Reading ‘The Cursed Child’: Pros and Cons

Last night marked my final night of being consumed by ‘Harry Potter and the Cursed Child’ – and it is a brilliant story, not overcomplicated but thrilling in equal amounts, it seems to make for a spectacular production.

But fans are conflicted as to whether to follow the script-reading route or to leave the play a magical surprise (the surprise being getting tickets in 50 years time). So here’s my five pros and cons of reading the script…


1) It’s enchanting: in the punderful and literal sense. It’s a heartwarming story and reminds us what Harry Potter is all about – friends, family and a world unified by love.

2) You’ll understand the nuances of the play: from Augurey’s to spells cast, there are inevitably bits of any play that you miss in the excitement of watching – this is a handy guide.

3) The chances of getting tickets: slim to none, at present. This way, you know the story but still have the theatrical spectacular to look forward to (along with the inevitable tour, then film…).

4) What if you can only see Part One? Here’s the cure without leaving you clawing at your eyeballs desperate to know the end.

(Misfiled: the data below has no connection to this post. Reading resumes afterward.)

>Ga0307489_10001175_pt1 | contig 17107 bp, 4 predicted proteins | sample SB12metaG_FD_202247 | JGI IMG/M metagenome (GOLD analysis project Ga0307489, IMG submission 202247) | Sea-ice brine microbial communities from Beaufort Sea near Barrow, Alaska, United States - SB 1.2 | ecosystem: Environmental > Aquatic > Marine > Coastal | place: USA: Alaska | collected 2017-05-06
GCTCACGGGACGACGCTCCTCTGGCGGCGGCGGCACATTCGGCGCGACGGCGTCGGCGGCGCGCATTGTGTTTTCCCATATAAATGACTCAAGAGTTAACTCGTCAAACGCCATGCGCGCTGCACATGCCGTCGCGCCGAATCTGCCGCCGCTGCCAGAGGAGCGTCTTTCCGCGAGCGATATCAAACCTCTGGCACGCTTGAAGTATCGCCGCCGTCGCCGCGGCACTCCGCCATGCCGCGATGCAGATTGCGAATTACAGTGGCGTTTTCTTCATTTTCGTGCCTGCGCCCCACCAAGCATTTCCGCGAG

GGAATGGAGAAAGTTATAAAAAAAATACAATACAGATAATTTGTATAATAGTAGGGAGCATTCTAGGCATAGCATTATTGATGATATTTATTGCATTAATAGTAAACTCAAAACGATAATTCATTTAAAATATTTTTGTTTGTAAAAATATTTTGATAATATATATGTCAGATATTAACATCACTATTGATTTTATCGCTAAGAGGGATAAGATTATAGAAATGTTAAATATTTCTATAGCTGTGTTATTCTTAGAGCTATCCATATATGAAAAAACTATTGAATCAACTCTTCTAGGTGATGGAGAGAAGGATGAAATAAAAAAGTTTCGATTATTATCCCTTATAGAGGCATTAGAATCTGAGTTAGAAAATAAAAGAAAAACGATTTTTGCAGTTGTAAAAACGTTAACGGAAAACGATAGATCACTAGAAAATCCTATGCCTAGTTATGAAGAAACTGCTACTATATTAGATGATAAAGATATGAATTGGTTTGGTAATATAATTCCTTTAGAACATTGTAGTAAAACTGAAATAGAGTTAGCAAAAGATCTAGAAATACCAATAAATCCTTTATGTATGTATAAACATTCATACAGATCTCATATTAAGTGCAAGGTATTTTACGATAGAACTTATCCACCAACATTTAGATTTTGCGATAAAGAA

5) It’s all about the journey: whether it’s read, seen, heard, danced…Harry Potter has always been a wonderful journey, and this allows you to experience it with your own interpretations, and your own response to the characters – just as the books did.



  1. Spoilers! Need I say more? Everything’s ruined, there’s no magical surprises. But then again, see the issue vis a vis ticket acquisition…
  2. Misreading: there are areas that will inevitably leave you scratching your head because you don’t know how it’s supposed to be acted, intoned and seen – it’s a play, not a book, after all, and stage directions are minimal.
  3. Guessing: in the frenzy of the theatre, it would be easy to get engrossed and forget to guess ahead as to what’s coming, but in reading I couldn’t help it – there are so many tantalising clues that you’re constantly second guessing your reading.
  4. Your favourites aren’t the same: perhaps its better to divorce them from the books in certain places, because the trio we left behind have changed, and sometimes for the frustrating rather than the good.
  5. Theatre advocates, unite! Who doesn’t enjoy the wonder of the theatre?! Let the theatre do its job – transform a magical script to a spellbinding play.



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